At the age of 19, Howard Hughes Jr. was declared an emancipated minor and awarded 75% of his fathers’ substantial estate.
This gave Howard Jr. complete control over his life and circumstances.
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- Real Estate investor
- Oilfield Services provider and consultant
- Director and Producer
- Airlines Owner
- Aerospace and Defense Industry Contractor and Philanthropist
Howard Hughes Jr. dabbled in many diverse and unrelated business ventures with mixed results.
At times he was adulated as a genius.
At other times he was derided as undisciplined and naive.
According to biographer Noah Dietrich, “Land became the principle asset for the Hughes empire.”
This investment sheltered the profits his companies made.
Hughes acquired 1200 acres in Culver City for Hughes Aircraft, bought 4480 acres in Tucson for his Falcon Missile Plant and purchased 25,000 acres near Las Vegas.
A lifelong aircraft enthusiast and pilot, Hughes participated heavily in the Aerospace and Aviation Industry, at one point owning nearly every signification aviation speed record to include the U.S. Transcontinental and Round the World Flight Records.
Included in his aviation experience were 5 crashes including the near fatal crash on July 7,1946 of the Hughes XF-11.
Many believe this crash was the beginning of the end for Howard Hughes Jr. as he suffered serious injuries which caused him constant and severe pain for the remainder of his life.
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The Hughes Aircraft Company was founded by Howard Hughes Jr. in 1932 as a division of Hughes Tool Company.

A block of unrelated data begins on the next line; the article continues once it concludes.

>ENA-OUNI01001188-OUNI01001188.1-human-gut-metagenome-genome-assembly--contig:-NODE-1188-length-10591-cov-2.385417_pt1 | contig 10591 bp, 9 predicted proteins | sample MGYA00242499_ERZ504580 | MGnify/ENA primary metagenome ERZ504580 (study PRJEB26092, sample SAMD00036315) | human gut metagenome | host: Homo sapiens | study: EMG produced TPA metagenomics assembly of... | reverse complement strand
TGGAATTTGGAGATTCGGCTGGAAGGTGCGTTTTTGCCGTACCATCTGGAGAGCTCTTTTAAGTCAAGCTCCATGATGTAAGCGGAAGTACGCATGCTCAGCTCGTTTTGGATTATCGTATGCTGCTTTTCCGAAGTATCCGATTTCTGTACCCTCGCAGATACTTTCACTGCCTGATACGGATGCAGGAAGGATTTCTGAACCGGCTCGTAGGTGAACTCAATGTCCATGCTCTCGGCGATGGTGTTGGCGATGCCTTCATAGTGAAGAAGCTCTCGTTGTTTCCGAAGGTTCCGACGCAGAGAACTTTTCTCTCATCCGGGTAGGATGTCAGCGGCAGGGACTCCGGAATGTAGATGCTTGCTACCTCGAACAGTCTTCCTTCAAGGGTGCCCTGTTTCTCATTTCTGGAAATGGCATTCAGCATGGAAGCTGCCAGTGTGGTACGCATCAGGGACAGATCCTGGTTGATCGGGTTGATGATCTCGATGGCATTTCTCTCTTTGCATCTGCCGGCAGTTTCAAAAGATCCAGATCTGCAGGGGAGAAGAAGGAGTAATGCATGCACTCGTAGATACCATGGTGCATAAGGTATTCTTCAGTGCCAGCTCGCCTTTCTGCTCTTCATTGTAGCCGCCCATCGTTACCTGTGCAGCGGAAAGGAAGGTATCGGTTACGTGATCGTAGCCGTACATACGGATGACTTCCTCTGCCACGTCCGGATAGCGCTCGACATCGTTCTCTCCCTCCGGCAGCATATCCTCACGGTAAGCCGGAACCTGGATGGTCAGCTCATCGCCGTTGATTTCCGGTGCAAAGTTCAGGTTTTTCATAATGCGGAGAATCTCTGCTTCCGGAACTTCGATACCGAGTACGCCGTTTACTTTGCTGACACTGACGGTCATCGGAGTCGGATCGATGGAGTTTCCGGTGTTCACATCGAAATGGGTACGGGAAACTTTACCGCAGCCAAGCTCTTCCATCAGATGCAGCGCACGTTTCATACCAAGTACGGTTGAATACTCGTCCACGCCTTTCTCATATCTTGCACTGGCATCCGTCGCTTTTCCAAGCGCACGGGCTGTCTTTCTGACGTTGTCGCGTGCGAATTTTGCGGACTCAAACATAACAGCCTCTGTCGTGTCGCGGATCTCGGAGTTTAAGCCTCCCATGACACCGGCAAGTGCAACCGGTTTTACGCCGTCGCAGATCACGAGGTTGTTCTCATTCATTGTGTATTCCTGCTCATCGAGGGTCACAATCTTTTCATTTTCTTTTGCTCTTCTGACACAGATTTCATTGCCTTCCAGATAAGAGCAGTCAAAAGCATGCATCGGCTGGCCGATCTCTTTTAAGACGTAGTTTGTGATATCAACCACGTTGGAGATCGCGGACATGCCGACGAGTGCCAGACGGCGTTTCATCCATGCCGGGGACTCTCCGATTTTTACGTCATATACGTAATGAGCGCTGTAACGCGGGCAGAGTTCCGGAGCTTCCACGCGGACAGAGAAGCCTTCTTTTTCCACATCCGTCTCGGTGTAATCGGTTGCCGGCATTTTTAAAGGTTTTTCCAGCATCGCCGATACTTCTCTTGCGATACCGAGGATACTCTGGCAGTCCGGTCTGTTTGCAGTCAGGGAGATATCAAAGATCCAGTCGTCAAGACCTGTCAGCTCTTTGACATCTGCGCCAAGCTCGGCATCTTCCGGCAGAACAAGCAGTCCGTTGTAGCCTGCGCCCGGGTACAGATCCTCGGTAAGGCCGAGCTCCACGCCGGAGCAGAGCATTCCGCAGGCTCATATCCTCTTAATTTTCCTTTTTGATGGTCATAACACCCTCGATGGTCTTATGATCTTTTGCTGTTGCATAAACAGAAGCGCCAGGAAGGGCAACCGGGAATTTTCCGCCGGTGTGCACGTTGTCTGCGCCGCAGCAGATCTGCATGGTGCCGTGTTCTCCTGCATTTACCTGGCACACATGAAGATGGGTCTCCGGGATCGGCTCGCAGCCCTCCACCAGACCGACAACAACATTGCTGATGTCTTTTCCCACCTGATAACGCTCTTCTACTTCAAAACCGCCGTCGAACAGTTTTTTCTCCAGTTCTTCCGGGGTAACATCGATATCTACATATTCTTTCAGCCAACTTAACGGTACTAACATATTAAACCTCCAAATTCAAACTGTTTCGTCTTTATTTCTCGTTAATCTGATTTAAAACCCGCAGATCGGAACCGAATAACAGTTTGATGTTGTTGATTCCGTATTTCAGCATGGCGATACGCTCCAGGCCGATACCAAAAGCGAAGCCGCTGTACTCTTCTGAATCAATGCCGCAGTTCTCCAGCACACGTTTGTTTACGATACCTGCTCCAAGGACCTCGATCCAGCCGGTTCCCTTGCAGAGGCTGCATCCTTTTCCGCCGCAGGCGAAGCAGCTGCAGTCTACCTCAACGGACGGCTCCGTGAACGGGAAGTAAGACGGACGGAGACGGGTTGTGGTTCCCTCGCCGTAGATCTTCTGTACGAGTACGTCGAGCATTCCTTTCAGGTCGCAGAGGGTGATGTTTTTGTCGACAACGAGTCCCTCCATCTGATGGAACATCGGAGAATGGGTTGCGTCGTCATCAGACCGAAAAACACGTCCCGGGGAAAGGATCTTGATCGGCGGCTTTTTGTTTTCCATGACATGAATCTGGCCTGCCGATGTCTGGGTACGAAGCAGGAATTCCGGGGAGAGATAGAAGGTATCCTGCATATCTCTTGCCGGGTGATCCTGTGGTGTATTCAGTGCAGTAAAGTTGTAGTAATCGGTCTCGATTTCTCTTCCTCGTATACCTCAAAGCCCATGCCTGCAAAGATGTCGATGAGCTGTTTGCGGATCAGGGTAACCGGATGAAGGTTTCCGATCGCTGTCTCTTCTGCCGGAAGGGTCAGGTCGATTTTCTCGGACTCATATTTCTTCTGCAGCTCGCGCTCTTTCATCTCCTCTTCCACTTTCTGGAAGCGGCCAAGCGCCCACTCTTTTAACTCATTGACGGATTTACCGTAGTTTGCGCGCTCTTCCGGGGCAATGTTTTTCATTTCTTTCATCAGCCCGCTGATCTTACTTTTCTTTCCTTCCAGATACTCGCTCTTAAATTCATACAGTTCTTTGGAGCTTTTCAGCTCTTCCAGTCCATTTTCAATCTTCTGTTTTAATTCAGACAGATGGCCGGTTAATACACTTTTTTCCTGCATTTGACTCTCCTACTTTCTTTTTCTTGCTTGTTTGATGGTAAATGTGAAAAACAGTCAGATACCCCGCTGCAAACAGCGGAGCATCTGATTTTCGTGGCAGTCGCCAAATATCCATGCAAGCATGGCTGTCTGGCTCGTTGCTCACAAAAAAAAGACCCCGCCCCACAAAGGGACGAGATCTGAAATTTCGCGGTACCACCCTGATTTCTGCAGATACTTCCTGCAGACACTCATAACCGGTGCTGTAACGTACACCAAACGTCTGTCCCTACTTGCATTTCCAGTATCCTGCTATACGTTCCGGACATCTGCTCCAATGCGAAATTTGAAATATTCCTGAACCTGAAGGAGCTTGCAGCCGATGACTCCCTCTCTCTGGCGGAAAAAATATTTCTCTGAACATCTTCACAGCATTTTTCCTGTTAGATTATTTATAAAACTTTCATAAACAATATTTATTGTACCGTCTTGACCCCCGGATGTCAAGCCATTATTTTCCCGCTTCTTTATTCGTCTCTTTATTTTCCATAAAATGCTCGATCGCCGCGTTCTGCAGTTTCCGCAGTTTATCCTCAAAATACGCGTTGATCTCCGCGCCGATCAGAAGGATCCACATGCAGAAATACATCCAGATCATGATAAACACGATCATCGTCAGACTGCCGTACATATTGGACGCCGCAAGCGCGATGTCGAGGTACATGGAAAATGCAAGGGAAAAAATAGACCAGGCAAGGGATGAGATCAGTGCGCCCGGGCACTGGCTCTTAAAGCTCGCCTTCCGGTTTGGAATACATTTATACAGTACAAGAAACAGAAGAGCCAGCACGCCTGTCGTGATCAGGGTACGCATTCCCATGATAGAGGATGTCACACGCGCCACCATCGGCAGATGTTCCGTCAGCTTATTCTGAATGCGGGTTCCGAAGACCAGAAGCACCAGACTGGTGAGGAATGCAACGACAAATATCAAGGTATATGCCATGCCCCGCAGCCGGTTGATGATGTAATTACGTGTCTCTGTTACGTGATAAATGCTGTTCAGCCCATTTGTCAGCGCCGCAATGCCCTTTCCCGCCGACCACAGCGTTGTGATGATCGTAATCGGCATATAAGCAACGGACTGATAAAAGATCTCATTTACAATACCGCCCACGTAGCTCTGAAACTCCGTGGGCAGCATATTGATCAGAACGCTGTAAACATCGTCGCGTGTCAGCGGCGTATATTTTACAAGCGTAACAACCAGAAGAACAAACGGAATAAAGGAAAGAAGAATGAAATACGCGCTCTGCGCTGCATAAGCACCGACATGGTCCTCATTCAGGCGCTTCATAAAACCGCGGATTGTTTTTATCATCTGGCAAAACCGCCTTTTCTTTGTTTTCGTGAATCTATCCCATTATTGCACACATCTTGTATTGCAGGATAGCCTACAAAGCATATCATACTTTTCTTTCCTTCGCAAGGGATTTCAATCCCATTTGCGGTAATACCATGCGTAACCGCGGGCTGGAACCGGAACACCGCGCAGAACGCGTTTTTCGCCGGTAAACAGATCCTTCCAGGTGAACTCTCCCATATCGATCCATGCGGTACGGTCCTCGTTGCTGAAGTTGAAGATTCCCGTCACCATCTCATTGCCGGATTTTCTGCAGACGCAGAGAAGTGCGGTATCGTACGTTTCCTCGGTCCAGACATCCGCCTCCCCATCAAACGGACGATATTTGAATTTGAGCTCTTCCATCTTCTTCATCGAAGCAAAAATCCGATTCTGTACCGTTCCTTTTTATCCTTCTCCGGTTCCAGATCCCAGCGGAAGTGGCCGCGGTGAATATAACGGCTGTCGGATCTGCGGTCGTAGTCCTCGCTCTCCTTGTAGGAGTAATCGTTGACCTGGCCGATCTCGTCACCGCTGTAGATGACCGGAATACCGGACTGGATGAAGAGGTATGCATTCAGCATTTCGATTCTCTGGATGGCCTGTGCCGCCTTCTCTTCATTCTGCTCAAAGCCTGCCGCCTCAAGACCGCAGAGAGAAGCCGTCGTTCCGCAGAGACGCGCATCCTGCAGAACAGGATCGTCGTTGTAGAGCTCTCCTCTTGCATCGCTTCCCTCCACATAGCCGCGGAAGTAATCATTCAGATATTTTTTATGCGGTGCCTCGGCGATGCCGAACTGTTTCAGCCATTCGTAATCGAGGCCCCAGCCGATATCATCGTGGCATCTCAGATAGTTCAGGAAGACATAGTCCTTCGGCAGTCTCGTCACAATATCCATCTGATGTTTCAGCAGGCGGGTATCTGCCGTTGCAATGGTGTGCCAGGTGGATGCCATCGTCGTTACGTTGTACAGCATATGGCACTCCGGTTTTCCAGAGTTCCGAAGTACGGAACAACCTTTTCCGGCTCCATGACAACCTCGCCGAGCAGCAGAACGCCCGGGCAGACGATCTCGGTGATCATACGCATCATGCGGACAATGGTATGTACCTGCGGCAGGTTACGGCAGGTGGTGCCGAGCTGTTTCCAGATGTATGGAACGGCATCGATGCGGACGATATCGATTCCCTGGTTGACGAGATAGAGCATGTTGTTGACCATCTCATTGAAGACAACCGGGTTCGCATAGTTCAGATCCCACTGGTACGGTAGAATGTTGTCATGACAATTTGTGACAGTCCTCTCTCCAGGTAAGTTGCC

It was both during and after WWII that Hughes turned Hughes Aircraft into a major defense contractor.
He started the Hughes Helicopter Division in 1947.
Hughes Helicopter produced the Vietnam Era Military Helicopter known as the “OH-6 Cayuse”, an aircraft I was privileged to fly for a number of years while in the Utah National Guard.
The Cayuse was considered by many in the Army Aviation Community to be the most crashworthy aircraft in the Army inventory.
Between 1939 and 1980 the Hughes Corporation owner and/or operated a number of Commercial Airlines to include TWA, Airwest and Northeast Airlines.
Later Years and Death
The fact that Howard Hughes Jr. was a reclusive, eccentric hypochondriac with OCD and later dementia is well documented.
This condition worsened as he grew older and while he was never declared mentally incompetent, it significantly impacted his business empire.
Hughes spent the last 10 years of his life living in various hotels that he either bought or rented the entire penthouse floor.
Locations ranged from Las Vegas, Beverly Hills, Boston, Nassau, and Freeport to Vancouver, London, Managua and Acapulco.
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His health in an ever-increasing downward spiral, he became addicted to codeine, self-administering injections virtually at will.
Upon his death from kidney failure at 6’ 4” tall, he weighed approximately 90 pounds.
Bartlett, Donald L. and Steele, James B. (1979) Howard Hughes, His Life and Madness. New York, NY: W.W. Norton & Co. pp 47-51
Dietrich, Noah and Thomas, Bob (1972) Howard, The Amazing Mr. Hughes. Greenwich: Fawcett Pub, Inc. pp 34, 103-254